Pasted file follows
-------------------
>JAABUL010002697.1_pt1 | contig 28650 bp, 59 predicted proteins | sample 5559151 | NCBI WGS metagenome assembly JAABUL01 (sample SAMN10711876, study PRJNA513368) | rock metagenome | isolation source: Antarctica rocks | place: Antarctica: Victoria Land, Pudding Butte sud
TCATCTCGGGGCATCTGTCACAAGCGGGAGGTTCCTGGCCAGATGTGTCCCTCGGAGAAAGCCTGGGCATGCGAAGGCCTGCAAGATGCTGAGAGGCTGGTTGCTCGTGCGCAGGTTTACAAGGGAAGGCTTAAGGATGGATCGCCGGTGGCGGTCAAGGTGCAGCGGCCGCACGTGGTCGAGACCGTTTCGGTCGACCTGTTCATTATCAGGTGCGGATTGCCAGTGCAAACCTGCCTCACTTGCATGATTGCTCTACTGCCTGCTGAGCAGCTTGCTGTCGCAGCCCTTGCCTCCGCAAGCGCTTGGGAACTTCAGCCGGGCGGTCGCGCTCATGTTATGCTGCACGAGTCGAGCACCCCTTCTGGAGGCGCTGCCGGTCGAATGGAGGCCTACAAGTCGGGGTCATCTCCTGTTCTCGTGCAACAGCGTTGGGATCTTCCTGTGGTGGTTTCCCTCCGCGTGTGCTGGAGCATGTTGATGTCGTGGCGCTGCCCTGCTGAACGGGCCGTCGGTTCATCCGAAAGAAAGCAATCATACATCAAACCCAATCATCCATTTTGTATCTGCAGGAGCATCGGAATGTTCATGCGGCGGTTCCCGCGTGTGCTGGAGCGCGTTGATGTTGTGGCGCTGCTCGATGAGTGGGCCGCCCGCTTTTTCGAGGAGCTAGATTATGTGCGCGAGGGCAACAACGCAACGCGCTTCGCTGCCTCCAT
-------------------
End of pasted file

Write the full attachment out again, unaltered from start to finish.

>JAABUL010002697.1_pt1 | contig 28650 bp, 59 predicted proteins | sample 5559151 | NCBI WGS metagenome assembly JAABUL01 (sample SAMN10711876, study PRJNA513368) | rock metagenome | isolation source: Antarctica rocks | place: Antarctica: Victoria Land, Pudding Butte sud
TCATCTCGGGGCATCTGTCACAAGCGGGAGGTTCCTGGCCAGATGTGTCCCTCGGAGAAAGCCTGGGCATGCGAAGGCCTGCAAGATGCTGAGAGGCTGGTTGCTCGTGCGCAGGTTTACAAGGGAAGGCTTAAGGATGGATCGCCGGTGGCGGTCAAGGTGCAGCGGCCGCACGTGGTCGAGACCGTTTCGGTCGACCTGTTCATTATCAGGTGCGGATTGCCAGTGCAAACCTGCCTCACTTGCATGATTGCTCTACTGCCTGCTGAGCAGCTTGCTGTCGCAGCCCTTGCCTCCGCAAGCGCTTGGGAACTTCAGCCGGGCGGTCGCGCTCATGTTATGCTGCACGAGTCGAGCACCCCTTCTGGAGGCGCTGCCGGTCGAATGGAGGCCTACAAGTCGGGGTCATCTCCTGTTCTCGTGCAACAGCGTTGGGATCTTCCTGTGGTGGTTTCCCTCCGCGTGTGCTGGAGCATGTTGATGTCGTGGCGCTGCCCTGCTGAACGGGCCGTCGGTTCATCCGAAAGAAAGCAATCATACATCAAACCCAATCATCCATTTTGTATCTGCAGGAGCATCGGAATGTTCATGCGGCGGTTCCCGCGTGTGCTGGAGCGCGTTGATGTTGTGGCGCTGCTCGATGAGTGGGCCGCCCGCTTTTTCGAGGAGCTAGATTATGTGCGCGAGGGCAACAACGCAACGCGCTTCGCTGCCTCCAT